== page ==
Laurel Wamsley

Laurel Wamsley is a reporter for NPR's News Desk. She reports breaking news for NPR's digital coverage, newscasts, and news magazines, as well as occasional features. She was also the lead reporter for NPR's coverage of the 2019 Women's World Cup in France.

Wamsley got her start at NPR as an intern for Weekend Edition Saturday in January 2007 and stayed on as a production assistant for NPR's flagship news programs, before joining the Washington Desk for the 2008 election.

She then left NPR, doing freelance writing and editing in Austin, Texas, and then working in various marketing roles for technology companies in Austin and Chicago.

In November 2015, Wamsley returned to NPR as an associate producer for the National Desk, where she covered stories including Hurricane Matthew in coastal Georgia. She became a Newsdesk reporter in March 2017, and has since covered subjects including climate change, possibilities for social networks beyond Facebook, the sex lives of Neanderthals, and joke theft.

In 2010, Wamsley was a Journalism and Women Symposium Fellow and participated in the German-American Fulbright Commission's Berlin Capital Program, and was a 2016 Voqal Foundation Fellow. She will spend two months reporting from Germany as a 2019 Arthur F. Burns Fellow, a program of the International Center for Journalists.

Wamsley earned a B.A. with highest honors from the University of North Carolina at Chapel Hill, where she was a Morehead-Cain Scholar. Wamsley holds a master's degree from Ohio University, where she was a Public Media Fellow and worked at NPR Member station WOUB. A native of Athens, Ohio, she now lives and bikes in Washington, DC.

The U.S. Navy says it will name an aircraft carrier after Doris "Dorie" Miller, the African American mess attendant who heroically leapt into combat during the bombing of Pearl Harbor. It marks the first time that an aircraft carrier has been named for an African American, and the first time a sailor has been so honored for actions taken as an enlisted man.

Iran's cultural heritage is suddenly a topic of urgent global interest, after President Trump threatened to strike such sites if the country retaliates for the United States' killing of Gen. Qassem Soleimani last week.

Updated at 7:49 p.m. ET

Iran will no longer honor its commitment to limit its enrichment of uranium, stepping away from a key component of the landmark nuclear deal it agreed to with six nations, including the United States, in 2015.

The announcement was reported Sunday in Iranian state media. It marks the latest in the country's retreat from the limitations agreed to in the agreement, known as the JCPOA.

In his annual Christmas Day address, Pope Francis offered a message of hope and a call for kindness to migrants around the world.

"May the Son of God, come down to earth from heaven, protect and sustain all those who, due to these and other injustices, are forced to emigrate in the hope of a secure life," the pontiff said from the balcony of St. Peter's Basilica.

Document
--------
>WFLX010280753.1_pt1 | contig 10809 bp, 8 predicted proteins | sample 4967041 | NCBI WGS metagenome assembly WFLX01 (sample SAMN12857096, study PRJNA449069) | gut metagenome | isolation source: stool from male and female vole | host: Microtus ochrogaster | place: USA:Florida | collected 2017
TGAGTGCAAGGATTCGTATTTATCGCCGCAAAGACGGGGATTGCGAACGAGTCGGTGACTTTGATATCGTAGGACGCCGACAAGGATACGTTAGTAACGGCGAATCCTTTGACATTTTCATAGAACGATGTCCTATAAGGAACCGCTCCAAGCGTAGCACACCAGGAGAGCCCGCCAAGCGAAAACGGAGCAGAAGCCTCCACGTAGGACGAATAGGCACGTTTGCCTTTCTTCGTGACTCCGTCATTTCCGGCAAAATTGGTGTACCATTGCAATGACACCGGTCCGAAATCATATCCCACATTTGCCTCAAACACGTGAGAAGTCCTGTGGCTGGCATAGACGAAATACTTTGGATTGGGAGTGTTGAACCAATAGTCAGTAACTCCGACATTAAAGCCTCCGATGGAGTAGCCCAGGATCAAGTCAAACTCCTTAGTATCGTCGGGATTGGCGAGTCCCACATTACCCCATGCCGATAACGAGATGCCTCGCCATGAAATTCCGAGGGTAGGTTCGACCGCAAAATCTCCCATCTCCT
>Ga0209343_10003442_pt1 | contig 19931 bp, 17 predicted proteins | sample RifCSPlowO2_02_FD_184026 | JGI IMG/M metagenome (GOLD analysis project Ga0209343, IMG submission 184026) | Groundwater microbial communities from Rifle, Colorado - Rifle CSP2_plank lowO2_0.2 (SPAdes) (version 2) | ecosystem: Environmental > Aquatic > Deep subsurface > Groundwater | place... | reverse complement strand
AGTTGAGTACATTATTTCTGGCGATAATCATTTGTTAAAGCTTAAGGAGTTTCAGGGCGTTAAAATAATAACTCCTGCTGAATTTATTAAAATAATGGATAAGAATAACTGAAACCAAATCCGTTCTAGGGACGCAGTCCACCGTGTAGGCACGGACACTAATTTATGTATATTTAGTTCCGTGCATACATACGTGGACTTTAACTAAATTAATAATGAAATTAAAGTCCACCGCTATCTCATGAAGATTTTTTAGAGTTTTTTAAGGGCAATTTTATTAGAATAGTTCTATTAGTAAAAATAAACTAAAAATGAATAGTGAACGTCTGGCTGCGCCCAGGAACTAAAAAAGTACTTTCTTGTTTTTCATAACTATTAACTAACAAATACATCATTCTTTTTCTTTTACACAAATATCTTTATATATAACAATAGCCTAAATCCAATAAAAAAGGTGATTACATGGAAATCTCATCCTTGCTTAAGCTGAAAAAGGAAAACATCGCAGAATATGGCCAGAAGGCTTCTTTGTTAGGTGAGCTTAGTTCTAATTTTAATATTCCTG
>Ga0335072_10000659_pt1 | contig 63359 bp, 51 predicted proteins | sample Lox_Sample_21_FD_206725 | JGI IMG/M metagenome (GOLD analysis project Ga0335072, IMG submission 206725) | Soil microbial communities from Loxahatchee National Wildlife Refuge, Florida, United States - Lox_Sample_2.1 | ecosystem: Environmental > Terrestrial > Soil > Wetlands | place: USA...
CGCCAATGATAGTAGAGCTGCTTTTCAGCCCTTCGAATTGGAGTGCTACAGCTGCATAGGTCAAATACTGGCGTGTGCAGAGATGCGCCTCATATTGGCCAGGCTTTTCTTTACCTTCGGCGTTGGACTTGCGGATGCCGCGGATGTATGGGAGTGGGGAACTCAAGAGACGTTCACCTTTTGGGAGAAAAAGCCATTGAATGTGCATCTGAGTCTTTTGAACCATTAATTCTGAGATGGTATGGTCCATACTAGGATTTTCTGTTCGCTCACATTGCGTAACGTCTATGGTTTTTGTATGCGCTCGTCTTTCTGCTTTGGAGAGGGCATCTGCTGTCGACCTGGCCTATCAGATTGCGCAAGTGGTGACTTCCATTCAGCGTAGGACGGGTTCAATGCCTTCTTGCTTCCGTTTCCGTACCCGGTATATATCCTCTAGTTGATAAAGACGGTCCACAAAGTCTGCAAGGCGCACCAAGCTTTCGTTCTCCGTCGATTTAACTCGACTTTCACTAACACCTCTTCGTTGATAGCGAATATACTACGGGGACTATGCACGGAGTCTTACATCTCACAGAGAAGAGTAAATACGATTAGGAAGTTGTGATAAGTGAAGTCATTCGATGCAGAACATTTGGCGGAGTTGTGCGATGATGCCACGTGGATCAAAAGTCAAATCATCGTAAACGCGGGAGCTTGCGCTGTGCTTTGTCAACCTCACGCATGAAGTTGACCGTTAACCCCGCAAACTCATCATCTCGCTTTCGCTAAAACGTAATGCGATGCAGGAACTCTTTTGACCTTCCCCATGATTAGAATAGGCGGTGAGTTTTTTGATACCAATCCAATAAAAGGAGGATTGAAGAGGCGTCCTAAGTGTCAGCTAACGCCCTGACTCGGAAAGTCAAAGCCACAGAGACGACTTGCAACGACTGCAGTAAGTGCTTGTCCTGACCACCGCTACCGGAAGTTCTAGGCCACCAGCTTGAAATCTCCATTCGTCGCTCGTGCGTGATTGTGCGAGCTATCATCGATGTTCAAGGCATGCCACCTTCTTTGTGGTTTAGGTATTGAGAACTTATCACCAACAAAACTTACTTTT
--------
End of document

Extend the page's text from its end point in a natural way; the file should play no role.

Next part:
Updated Dec. 27 at 10 a.m. ET

About a week after Glenda and Raphi Savitz welcomed their daughter Samantha to the world, they learned that she was deaf.

"She was the first deaf person we had known, so obviously it was a surprise and a challenge," Glenda says. "We knew right away that we had to get involved in the deaf community, learn about the culture, and start getting fully immersed in American Sign Language."

What the new parents didn't know was that their neighbors in Newton, Mass., would decide they needed to start learning sign language, too.

Six-year-old Florence Widdicombe was writing notes on Christmas cards to her school friends in South London when she discovered that one card had already been written on.

"We are foreign prisoners in Shanghai Qingpu prison China," it said in English, written in all capital letters. "Forced to work against our will. Please help us and notify human rights organization."

Caroll Spinney, the actor and puppeteer who portrayed Big Bird and Oscar the Grouch on Sesame Street over five decades, died Sunday at age 85.

The Sesame Workshop said Spinney had died at home in Connecticut, and that he had long lived with dystonia, a disorder that causes involuntary muscle contractions.

On the first full day of his tour of Japan, Pope Francis visited Hiroshima and Nagasaki and delivered a clear message: possessing or deploying atomic weapons is immoral.

"Peace and international stability are incompatible with attempts to build upon the fear of mutual destruction, or the threat of total annihilation," Francis said in an address in Nagasaki. He spoke at the site where the United States exploded an atomic bomb in 1945, killing 74,000 people by the end of that year.

Updated at 7:12 p.m. ET

Richard V. Spencer has been terminated as secretary of the Navy after his handling of the case of a Navy SEAL accused of war crimes came under rebuke by the defense secretary.

"Secretary of Defense Mark T. Esper has asked for the resignation of Secretary of the Navy Richard Spencer after losing trust and confidence in him regarding his lack of candor over conversations with the White House involving the handling of Navy SEAL Eddie Gallagher," the Defense Department said in a statement on Sunday.

Updated at 12:22 ET

Former New York City Mayor Michael Bloomberg is making a late entry into the presidential race, a move that could upend the Democratic nominating contest this spring.

Bloomberg said in a statement Sunday that he is running to rebuild America and defeat President Trump, whom he says "represents an existential threat to our country and our values."

The world's most profitable company will make its first public stock offering next month, in what could be the biggest IPO ever.

Saudi Aramco, the oil giant owned by the Saudi government, said on Sunday it will sell an unspecified number of shares, thought to be between 1% and 3% of the company. It did not specify a price range.

Updated at 6:42 p.m. ET